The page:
Here are some media-related snippets from the Hillary Rodham Clinton campaign’s strategy memos and e-mails, recently released by The Atlantic.

In a Dec. 21, 2006 memo, Mark Penn characterizes the national and local press’s opinions of HRC:

The national press is relatively hostile and only grudgingly willing to see any of the Senator’s great strengths. They want to be king makers and Hillary is already the king, so they are typically looking to find that someone “new” who can be their own. They have done this with Dean last time, with first Warner and now Obama this time. They focus on every Hillary Clinton weakness while ignore the weaknesses of opponents in a vast media festival that has now become an ingrained part of the process. The NY press in contrast is becoming kind of cheerleaders, especially the Post and News…Newsweek is gone, Time may be salvageable. NY and DC press a day to day reality but their influence is waning unless they have a scoop. Blog effort is definitely worthwhile.

Penn, on Mar. 19, 2007, on the lack of national columns dedicated to Hillary (How about MoDowd?):

We can either leave things as they are, or start our response operation going, calling every reporter every time they write nonsense, commenting on wrong info… Right now we are just taking all this with limited defense. [David] Brooks wrote a critical column in our favor, but we are not generating more such columns. We may have plenty going on behind the scenes, but it is not yet bearing fruit.

Tucked into a Harold Ickes memo on the delegate system, sent around Dec. 22, 2007, is a footnote that illuminates a polling source for the campaign: “Projections for the 4 early states were calculated using the average of available public polls conducted for each state as of 12.20.” (Ickes went on to cite the Web site Real Clear Politics.)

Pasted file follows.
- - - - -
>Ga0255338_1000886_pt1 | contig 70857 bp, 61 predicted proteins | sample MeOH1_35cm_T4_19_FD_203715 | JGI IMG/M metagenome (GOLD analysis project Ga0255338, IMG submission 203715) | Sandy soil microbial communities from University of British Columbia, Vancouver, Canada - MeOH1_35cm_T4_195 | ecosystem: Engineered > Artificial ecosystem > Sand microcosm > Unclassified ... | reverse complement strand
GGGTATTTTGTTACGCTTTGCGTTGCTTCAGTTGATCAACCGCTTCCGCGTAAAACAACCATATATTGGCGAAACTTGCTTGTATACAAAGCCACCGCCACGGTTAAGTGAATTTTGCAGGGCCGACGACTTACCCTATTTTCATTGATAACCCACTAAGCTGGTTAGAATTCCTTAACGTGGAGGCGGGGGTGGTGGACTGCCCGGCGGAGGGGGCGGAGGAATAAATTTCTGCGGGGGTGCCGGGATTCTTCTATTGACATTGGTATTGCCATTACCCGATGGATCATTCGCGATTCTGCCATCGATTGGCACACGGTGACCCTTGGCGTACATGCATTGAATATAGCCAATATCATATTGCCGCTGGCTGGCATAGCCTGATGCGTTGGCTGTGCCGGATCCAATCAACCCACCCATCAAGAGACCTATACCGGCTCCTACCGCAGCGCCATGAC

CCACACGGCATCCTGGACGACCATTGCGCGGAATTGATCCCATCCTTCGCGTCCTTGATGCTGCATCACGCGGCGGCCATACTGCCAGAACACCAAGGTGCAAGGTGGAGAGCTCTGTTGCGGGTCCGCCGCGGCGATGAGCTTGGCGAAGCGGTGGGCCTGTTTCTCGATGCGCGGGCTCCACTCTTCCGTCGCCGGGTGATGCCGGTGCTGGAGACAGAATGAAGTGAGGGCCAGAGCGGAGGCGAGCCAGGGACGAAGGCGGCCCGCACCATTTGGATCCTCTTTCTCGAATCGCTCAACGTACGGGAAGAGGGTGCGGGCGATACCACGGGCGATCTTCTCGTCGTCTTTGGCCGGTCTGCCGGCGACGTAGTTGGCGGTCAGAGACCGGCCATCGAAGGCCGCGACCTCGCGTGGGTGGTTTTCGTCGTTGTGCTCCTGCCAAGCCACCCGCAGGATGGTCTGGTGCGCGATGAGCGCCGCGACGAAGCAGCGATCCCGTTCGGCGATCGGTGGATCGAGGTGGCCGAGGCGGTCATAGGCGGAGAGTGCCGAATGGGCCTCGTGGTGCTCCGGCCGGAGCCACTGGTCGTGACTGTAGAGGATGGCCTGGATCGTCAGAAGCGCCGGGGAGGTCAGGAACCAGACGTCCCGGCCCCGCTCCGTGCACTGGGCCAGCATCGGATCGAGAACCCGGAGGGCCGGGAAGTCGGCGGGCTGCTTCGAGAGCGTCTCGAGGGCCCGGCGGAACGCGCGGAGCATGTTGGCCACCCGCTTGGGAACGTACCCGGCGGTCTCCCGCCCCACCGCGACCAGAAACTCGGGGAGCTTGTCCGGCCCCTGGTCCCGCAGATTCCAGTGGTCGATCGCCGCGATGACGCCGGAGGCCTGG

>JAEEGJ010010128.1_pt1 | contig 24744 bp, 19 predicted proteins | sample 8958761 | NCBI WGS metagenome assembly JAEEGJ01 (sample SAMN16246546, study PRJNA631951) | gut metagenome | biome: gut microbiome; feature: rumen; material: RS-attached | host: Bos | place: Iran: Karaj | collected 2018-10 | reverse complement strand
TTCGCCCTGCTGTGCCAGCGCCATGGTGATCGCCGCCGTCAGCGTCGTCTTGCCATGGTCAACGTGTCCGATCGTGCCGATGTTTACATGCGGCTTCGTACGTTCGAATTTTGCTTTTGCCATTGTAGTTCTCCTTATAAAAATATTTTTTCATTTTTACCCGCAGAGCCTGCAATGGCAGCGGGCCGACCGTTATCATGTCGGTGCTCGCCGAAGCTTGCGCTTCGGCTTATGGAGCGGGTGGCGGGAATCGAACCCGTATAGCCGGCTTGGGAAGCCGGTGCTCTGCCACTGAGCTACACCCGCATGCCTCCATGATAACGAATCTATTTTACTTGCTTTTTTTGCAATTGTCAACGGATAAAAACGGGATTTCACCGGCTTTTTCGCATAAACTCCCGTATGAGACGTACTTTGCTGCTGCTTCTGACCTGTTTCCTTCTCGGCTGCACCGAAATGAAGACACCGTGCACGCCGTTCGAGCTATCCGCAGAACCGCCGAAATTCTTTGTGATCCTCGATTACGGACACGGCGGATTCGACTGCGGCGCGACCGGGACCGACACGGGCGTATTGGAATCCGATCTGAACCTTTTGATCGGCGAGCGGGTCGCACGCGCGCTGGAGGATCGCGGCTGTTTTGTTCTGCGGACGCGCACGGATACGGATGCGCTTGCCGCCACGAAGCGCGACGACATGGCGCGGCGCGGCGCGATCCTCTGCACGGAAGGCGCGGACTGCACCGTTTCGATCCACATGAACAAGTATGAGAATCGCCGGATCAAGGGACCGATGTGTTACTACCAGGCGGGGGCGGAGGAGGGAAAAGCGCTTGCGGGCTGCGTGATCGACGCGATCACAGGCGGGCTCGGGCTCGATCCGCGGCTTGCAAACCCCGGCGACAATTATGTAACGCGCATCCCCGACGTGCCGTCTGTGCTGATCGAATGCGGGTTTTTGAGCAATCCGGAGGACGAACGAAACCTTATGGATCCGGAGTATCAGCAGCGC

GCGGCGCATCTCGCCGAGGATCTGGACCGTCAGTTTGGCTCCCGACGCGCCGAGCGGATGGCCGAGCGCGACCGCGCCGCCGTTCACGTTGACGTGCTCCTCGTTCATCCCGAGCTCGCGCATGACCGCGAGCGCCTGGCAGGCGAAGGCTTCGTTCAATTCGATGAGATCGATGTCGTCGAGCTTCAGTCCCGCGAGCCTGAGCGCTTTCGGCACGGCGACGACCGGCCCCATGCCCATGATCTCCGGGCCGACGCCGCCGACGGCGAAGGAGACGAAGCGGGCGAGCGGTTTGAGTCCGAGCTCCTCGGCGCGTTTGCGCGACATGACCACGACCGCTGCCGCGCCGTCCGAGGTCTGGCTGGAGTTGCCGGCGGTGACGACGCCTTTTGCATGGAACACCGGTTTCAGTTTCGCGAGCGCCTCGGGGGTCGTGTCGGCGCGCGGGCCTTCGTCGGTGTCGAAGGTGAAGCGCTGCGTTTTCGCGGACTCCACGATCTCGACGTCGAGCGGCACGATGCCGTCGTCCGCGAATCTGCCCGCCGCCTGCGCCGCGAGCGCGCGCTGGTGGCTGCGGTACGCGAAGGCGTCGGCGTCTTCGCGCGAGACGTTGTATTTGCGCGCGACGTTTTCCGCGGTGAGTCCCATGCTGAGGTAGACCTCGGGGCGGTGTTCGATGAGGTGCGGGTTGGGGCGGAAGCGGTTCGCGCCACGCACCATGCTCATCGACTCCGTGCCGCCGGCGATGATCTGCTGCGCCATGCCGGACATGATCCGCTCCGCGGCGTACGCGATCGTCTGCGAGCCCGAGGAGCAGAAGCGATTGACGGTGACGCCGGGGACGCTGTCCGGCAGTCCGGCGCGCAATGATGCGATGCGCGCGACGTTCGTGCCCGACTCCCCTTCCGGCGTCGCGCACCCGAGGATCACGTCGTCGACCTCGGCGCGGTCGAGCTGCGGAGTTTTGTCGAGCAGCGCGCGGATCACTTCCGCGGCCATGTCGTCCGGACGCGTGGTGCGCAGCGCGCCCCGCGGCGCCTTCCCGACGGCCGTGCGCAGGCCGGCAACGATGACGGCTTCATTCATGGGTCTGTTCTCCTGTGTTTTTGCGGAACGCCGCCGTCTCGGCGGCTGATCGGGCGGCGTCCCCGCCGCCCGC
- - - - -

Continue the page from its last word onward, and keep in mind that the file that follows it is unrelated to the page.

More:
Just prior to the Iowa caucus, a strategy memo from Penn discusses “a press that likes to cover the process and not the substance of what Hillary Clinton says and does.” He also states: “The press is becoming emotionally ready for a tie.” And then here’s his take on Edwards’s image in the media:

Edwards may pick up some momentum from Iowa, but he is not seriously regarded by the press as a real alternative; they see him as a phony, with a case that is tailored to win, but that is not real.

A letter of complaint from Washington Post editor Philip Bennett to HRC campaign manager Maggie Williams calls out the campaign on spreading the false rumor that Anne Kornblut, a New York Times political reporter who was recruited by the Post in 2007, had initially been fired from the Times. From Feb. 11, 2008: “It was not the first time that a colleague had told Anne of a Clinton campaign official claiming that Anne had left The Times under a cloud.”

From a March 5, 2008 Penn strategy memo, a tidbit on the 3 a.m. scare spot that the HRC campaign ran, addressing presidential preparedness:

Shift at least 50% if not more of all media to negative or implied negative like 3 am that make big arguments on why you can’t trust just words with your future.

Penn got excited about a NYT Long Run article that ran on March 9, which looked into Obama’s senatorial role:

We will take on his Iraq vote. The NY Times today provided a clear roadmap… The NY Times today—one year into this race—finally admitted that Barack Obama was no leader on Iraq in the Senate. It was an amazing story. It provides a roadmap for undoing Sen. Obama…They said: ‘He was running for president even as he was still getting lost in the Capitol’s corridors.’

Further down in the memo, Penn reiterates: “‘He was running for president even as he was still getting lost in the Capitol’s corridors’ is a devastating quote from the article.”

(A correction has since been appended to the article that Penn cites, saying that it referred incorrectly “to [Obama’s] position on a drawdown of troops from Iraq.”)

Jane Kim is a writer in New York.